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FCC moves forward with small cell plans despite backlash

Two hands reaching mobility

The FCC has officially given new small cell deployment rules the thumbs up, despite protest from municipal leagues and local governments.

Earlier this month the FCC outlined plans to remove barriers for small cell deployment. The new rules focused on reducing fees the authority or government can charge telcos applying for permission to deploy the small cells, and secondly, reducing the ‘shot clocks’ for small wireless facilities, being the time in which the organization has to either approve or deny the application.

Following the proposals from the FCC, a number of local authorities and governments protested the rules, declaring too much of a burden was being placed on the public service. While it is understandable for employees to kick up a fuss over increased workloads, these are the same organizations which will complain over poor connectivity and the telcos ignoring smaller communities.

“New physical infrastructure is vital for success here,” said FCC Chairman Ajit Pai. “That’s because 5G networks will depend less on a few large towers and more on numerous small cell deployments – deployments that for the most part don’t exist today.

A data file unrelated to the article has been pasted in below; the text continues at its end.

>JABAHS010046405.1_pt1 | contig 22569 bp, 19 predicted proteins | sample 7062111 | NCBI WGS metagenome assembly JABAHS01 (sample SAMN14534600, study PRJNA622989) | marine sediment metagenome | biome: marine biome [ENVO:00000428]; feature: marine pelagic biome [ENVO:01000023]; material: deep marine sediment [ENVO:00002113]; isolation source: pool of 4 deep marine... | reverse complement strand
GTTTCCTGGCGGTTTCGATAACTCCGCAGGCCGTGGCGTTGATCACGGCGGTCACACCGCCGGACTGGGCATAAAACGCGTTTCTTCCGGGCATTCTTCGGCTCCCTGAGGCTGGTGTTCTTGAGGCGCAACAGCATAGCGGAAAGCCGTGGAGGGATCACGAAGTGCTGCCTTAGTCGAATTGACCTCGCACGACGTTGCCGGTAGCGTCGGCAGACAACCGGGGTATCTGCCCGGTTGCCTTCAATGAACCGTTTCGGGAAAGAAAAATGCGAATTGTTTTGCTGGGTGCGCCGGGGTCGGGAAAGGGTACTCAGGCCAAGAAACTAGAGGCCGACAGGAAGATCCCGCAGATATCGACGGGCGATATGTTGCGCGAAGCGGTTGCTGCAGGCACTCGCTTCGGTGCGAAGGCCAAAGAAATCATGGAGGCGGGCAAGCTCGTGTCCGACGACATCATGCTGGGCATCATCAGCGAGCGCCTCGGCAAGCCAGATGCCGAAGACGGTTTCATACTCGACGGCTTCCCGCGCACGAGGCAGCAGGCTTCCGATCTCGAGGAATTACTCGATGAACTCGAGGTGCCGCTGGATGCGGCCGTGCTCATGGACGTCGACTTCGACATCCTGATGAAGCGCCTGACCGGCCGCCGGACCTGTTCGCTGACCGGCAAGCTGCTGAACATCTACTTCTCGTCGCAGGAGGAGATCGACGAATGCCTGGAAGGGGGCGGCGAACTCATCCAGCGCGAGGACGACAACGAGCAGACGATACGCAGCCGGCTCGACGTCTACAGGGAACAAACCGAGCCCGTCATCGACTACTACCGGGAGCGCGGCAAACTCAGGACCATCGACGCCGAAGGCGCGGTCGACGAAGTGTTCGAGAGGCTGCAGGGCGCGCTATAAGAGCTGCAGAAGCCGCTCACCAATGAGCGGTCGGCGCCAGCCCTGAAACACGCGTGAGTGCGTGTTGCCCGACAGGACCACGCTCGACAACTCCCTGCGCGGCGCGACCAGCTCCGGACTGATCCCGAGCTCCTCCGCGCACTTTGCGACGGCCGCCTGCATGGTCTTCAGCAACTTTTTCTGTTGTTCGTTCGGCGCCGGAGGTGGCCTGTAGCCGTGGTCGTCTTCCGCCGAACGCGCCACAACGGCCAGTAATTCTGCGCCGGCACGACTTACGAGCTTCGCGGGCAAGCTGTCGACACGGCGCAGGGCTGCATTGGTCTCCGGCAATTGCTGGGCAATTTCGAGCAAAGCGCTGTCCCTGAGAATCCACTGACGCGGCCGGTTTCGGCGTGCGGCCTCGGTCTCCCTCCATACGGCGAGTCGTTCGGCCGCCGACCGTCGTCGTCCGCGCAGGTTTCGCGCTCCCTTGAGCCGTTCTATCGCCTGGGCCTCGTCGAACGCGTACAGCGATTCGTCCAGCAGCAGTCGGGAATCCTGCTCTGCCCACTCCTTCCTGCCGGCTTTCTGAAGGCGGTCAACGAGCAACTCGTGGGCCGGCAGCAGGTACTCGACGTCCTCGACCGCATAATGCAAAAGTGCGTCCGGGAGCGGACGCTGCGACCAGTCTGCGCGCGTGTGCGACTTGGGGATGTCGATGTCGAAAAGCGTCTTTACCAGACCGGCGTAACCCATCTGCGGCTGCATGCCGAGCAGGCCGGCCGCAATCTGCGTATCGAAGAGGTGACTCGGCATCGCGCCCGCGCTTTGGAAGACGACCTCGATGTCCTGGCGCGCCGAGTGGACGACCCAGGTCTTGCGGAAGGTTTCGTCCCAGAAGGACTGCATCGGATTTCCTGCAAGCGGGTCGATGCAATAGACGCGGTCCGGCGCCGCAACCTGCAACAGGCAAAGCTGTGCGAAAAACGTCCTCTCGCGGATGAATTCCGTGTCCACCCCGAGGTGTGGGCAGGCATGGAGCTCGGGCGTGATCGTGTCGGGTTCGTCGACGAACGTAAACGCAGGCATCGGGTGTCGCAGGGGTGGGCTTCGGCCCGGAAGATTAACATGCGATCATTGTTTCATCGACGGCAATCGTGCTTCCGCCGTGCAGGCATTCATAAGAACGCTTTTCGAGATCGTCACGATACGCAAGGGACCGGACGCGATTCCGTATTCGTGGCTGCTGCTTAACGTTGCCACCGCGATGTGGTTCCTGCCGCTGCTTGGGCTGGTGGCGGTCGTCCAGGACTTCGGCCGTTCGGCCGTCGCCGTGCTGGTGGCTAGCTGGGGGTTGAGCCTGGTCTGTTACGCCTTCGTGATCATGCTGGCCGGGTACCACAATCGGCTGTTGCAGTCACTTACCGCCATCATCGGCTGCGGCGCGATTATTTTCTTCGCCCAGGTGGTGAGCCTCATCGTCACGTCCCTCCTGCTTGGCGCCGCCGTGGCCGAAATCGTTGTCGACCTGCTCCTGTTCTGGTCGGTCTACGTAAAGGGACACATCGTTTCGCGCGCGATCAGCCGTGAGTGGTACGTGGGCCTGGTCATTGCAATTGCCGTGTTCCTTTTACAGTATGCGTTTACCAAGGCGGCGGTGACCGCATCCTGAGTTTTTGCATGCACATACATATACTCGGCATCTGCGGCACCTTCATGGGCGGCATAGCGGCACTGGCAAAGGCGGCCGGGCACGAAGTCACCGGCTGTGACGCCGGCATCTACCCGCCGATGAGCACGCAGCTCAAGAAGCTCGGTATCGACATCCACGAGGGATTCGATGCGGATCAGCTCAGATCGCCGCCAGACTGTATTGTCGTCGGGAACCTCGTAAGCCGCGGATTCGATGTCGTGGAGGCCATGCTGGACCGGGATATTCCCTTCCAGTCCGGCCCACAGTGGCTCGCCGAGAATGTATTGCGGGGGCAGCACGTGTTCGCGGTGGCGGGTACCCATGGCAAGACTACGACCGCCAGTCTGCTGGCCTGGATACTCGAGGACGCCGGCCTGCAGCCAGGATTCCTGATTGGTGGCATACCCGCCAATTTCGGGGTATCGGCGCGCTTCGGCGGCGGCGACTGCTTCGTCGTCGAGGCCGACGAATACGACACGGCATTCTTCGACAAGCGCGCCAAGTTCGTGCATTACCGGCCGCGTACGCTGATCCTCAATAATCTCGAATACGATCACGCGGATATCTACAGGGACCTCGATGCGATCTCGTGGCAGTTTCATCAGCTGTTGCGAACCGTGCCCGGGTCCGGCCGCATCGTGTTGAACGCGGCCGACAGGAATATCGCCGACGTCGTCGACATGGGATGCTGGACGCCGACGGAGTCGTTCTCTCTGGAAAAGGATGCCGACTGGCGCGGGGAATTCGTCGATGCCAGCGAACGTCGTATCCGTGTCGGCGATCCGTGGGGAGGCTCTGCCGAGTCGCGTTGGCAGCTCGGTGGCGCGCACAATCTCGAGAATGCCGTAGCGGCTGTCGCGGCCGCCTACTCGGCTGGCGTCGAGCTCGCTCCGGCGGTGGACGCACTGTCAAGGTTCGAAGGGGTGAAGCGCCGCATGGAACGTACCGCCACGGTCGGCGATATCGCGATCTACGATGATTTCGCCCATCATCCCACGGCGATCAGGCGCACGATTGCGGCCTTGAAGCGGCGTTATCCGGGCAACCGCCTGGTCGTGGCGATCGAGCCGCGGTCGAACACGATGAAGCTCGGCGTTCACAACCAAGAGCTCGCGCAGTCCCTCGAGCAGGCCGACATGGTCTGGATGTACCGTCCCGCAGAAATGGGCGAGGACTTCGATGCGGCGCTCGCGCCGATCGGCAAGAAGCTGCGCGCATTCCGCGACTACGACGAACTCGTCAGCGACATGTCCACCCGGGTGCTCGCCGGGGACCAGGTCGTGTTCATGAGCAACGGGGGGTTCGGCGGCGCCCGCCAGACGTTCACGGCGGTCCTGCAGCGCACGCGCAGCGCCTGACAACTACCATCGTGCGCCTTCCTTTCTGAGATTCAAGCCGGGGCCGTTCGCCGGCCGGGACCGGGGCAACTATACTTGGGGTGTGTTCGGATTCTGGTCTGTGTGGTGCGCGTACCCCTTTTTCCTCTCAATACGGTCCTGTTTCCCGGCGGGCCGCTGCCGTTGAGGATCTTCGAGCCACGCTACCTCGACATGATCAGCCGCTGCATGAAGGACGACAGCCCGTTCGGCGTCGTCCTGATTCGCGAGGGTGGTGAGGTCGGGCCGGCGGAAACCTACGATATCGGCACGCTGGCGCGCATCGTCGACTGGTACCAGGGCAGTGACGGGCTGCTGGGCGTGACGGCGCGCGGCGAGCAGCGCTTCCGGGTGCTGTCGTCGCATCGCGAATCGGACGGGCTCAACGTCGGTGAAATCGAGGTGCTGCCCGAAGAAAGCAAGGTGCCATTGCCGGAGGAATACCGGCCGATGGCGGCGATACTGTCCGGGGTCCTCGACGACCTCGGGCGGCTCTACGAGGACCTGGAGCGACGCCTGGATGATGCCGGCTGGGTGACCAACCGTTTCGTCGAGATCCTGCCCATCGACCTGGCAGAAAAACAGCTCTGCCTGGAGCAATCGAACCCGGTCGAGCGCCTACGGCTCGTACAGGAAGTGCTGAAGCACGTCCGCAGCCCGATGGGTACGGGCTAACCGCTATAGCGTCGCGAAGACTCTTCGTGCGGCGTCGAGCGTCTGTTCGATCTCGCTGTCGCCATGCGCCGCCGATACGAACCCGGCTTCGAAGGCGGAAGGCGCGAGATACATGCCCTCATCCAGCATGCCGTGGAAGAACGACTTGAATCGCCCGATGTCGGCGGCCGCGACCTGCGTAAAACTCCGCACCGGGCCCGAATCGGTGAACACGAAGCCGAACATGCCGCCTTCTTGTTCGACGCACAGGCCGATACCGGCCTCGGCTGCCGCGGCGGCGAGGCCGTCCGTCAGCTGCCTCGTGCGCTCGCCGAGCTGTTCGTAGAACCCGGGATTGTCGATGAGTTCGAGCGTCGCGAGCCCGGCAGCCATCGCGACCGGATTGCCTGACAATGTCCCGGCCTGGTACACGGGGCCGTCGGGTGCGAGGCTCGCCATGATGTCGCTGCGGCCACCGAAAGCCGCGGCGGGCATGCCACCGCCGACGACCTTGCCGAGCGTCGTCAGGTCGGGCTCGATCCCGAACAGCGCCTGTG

“But installing small cells isn’t easy, too often because of regulations. There are layers of (sometimes unnecessary and unreasonable) rules that can prevent widespread deployment. At the federal level, we acted earlier this year to modernize our regulations and make our own review process for wireless infrastructure 5G fast. And many states and localities have similarly taken positive steps to reform their own laws and increase the likelihood that their citizens will be able to benefit from 5G networks. But as this Order makes clear, there are outliers that are unreasonably standing in the way of wireless infrastructure deployment.”

Pai is condemning the attitudes of some of the local governments, and has even gone as far as to suggest these authorities were actively seeking to maximise revenues from the telcos. With the telcos being held accountable to deployment timetables and connectivity commitments, in some cases they would be forced to pay what some would call unreasonable fees. This is an conflict which we have also seen in the UK, though the new Electronic Communications Code is supposed to remove these hurdles as well.

Of course, what is worth noting is the majority of local authorities are working effectively with the telcos and the federal government to remove administrative hurdles and smooth the road to deployment. These new rules, which limit the power and influence of the local governments, are only directed at the troublemakers who demonstrate short-sighted ambitions in laying out a troublesome path for the telcos.

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